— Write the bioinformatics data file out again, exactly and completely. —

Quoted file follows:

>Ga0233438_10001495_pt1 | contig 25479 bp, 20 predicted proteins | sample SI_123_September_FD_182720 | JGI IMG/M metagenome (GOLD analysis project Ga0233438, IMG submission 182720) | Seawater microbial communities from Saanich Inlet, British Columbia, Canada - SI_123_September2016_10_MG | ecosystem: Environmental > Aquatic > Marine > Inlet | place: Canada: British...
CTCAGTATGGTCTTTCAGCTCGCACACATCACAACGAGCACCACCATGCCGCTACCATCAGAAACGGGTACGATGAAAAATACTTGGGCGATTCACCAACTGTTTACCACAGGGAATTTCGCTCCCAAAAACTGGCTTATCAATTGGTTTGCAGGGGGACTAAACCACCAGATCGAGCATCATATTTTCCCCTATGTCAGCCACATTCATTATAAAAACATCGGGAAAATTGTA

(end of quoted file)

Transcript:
>Ga0233438_10001495_pt1 | contig 25479 bp, 20 predicted proteins | sample SI_123_September_FD_182720 | JGI IMG/M metagenome (GOLD analysis project Ga0233438, IMG submission 182720) | Seawater microbial communities from Saanich Inlet, British Columbia, Canada - SI_123_September2016_10_MG | ecosystem: Environmental > Aquatic > Marine > Inlet | place: Canada: British...
CTCAGTATGGTCTTTCAGCTCGCACACATCACAACGAGCACCACCATGCCGCTACCATCAGAAACGGGTACGATGAAAAATACTTGGGCGATTCACCAACTGTTTACCACAGGGAATTTCGCTCCCAAAAACTGGCTTATCAATTGGTTTGCAGGGGGACTAAACCACCAGATCGAGCATCATATTTTCCCCTATGTCAGCCACATTCATTATAAAAACATCGGGAAAATTGTA